"It's great," Youkilis said of the Gonzalez deal. "The way he hits at Petco, he can hit at Fenway Park because he can use the [left field] wall to his advantage. It's going to be great to have him on the team. That'll be a huge acquisition for us if everything works out."

Kelly, 21, is considered the top prospect in the Red Sox organization by ESPN Scouts Inc.'s Keith Law , though the pitcher struggled a bit in his first season at Double-A in 2010. He was 3-5 with a 5.31 ERA in 21 starts for the Portland Sea Dogs, and had a 6.75 ERA in four starts in the Arizona Fall League recently.

Rizzo, also 21, had 20 homers and 80 RBIs with the Sea Dogs this past season and had an .815 OPS. He was ranked the No. 3 Red Sox prospect by Law.

The 19-year-old Fuentes was Boston's top pick in the 2009 draft. He hit .270 with 59 runs scored and 42 stolen bases in 104 games for Class A Greenville last season. He's ranked the No. 10 Red Sox prospect by Law.

The Red Sox have long coveted the 28-year-old Gonzalez. As far back as the 2009 trading deadline, the Red Sox made a pitch for Gonzalez, a three-time All-Star who last season finished fourth in balloting for the National League's Most Valuable Player.

The 6-foot-2, 225-pound left-handed hitter batted .298 with 31 home runs and 101 RBIs for the Padres last season. He finished fifth in the National League in on-base percentage (.393), ninth in slugging (.511) and first in hitting with runners in scoring position (.407).

Opposing pitchers issued 35 intentional walks to Gonzalez last season, a number exceeded only by Albert Pujols.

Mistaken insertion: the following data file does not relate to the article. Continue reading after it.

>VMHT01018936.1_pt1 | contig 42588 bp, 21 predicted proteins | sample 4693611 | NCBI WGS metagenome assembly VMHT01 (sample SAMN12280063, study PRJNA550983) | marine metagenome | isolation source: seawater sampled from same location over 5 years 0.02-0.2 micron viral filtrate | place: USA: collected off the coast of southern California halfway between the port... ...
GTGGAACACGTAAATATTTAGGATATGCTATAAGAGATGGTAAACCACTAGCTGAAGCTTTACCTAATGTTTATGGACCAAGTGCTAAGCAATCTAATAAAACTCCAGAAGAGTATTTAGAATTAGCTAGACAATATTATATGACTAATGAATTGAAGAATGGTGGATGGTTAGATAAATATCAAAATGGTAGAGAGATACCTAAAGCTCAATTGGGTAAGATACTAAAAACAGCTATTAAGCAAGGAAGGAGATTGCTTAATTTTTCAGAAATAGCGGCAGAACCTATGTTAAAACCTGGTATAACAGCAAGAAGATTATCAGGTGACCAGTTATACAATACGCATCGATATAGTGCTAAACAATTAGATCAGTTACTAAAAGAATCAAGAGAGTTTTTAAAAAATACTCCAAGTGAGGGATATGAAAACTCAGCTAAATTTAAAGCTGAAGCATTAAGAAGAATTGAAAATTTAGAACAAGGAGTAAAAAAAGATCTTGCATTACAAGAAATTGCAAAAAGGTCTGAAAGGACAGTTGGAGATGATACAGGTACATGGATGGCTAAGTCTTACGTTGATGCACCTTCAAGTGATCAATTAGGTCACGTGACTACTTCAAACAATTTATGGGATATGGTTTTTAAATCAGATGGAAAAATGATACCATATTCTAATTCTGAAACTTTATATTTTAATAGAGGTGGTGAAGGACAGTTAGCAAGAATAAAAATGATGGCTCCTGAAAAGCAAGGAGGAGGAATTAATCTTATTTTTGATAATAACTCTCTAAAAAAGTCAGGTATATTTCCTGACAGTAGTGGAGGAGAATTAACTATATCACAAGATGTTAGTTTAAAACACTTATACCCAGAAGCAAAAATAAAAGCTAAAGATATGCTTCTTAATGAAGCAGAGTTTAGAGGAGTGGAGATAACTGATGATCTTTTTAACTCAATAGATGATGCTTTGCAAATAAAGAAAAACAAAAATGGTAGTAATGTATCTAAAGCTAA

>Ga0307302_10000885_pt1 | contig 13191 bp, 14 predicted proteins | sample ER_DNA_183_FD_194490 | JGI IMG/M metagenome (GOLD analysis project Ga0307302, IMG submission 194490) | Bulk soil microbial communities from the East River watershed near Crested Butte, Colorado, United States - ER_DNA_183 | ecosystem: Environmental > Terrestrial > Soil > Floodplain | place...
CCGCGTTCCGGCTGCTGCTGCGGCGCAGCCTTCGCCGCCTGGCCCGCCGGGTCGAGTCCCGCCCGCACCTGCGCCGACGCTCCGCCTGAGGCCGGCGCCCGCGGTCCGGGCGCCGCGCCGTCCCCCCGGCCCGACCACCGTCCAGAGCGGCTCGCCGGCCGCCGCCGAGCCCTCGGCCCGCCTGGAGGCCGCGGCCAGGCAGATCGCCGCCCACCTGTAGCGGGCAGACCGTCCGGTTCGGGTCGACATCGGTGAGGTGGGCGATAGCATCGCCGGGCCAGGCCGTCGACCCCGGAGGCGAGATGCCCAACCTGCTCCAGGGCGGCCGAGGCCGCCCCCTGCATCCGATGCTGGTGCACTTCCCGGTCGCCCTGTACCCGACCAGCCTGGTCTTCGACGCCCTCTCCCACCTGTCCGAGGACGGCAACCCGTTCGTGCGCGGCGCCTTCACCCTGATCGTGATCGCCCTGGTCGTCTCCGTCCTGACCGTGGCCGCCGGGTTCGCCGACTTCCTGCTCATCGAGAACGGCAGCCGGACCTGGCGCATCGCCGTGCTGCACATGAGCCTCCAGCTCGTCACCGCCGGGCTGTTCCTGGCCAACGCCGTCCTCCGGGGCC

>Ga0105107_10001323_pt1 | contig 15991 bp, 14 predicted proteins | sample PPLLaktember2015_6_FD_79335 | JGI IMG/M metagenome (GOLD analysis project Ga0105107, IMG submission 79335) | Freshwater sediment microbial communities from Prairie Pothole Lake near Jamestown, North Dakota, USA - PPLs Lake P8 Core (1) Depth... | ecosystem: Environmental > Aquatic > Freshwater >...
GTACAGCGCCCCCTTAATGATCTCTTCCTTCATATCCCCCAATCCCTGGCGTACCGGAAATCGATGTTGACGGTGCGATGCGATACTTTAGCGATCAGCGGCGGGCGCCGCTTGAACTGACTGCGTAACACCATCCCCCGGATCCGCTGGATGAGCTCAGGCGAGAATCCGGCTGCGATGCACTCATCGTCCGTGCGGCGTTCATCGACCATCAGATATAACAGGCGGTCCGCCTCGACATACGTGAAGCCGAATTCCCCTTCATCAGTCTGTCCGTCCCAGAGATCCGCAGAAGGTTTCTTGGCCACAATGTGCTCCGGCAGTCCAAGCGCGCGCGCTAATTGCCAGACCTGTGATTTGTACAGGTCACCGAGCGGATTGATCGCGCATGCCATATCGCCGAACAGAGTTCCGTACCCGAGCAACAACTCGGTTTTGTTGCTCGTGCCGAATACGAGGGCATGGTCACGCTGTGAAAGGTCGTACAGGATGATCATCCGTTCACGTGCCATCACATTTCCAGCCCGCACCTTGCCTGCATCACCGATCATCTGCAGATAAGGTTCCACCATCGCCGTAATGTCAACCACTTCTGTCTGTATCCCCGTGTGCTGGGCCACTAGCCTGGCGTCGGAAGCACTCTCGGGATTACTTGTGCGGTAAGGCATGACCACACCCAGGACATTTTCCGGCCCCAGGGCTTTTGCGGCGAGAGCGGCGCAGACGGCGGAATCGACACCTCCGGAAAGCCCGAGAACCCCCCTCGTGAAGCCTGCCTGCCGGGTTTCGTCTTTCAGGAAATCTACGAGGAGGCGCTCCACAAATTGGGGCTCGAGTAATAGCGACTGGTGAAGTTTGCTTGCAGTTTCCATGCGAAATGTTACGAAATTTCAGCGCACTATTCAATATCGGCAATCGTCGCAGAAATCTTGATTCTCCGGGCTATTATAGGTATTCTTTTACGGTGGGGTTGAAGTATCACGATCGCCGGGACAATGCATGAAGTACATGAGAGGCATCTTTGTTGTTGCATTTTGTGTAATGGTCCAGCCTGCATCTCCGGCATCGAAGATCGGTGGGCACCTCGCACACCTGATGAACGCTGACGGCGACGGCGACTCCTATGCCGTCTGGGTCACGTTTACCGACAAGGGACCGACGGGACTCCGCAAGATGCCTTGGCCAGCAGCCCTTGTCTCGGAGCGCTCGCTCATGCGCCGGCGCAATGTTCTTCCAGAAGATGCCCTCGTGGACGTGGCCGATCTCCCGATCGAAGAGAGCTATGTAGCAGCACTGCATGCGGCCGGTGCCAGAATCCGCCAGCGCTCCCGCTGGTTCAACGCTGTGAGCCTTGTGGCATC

In addition to his offensive prowess, Gonzalez is a gifted defender, having won two Gold Gloves in five full seasons.

Gonzalez grew up in the San Diego area and was the No. 1 overall pick by Florida in the 2000 amateur draft. The Padres obtained him in a trade with Texas before the 2006 season.

While many had expected Gonzalez to be traded before the deadline last summer, the Padres were surprise contenders in the NL West and had to keep the slugger.

The Padres went 90-72 despite opening the season with a payroll of $37.8 million, second-lowest in the majors. San Diego was in contention until the final day, when its loss at San Francisco, coupled with Atlanta's win over Philadelphia, eliminated the Padres from the NL West and wild-card races.

In five seasons with San Diego, Gonzalez has 161 homers -- two shy of Nate Colbert's club record -- and 501 RBIs. Including parts of two seasons with Texas, he has 168 homers and 525 RBIs.

He set a Padres record with his fourth 30-homer season. His third 100-RBI season tied Phil Nevin for the most in club history.

The Padres already have lost right-hander Jon Garland, shortstop Miguel Tejada and catcher Yorvit Torrealba to free agency, and won't re-sign outfielders Scott Hairston and Tony Gwynn Jr. They also declined to pick up right-hander Chris Young's $8.5 million option.

Information from ESPN The Magazine's Buster Olney, ESPNBoston.com's Gordon Edes and Joe McDonald, and The Associated Press was used in this report.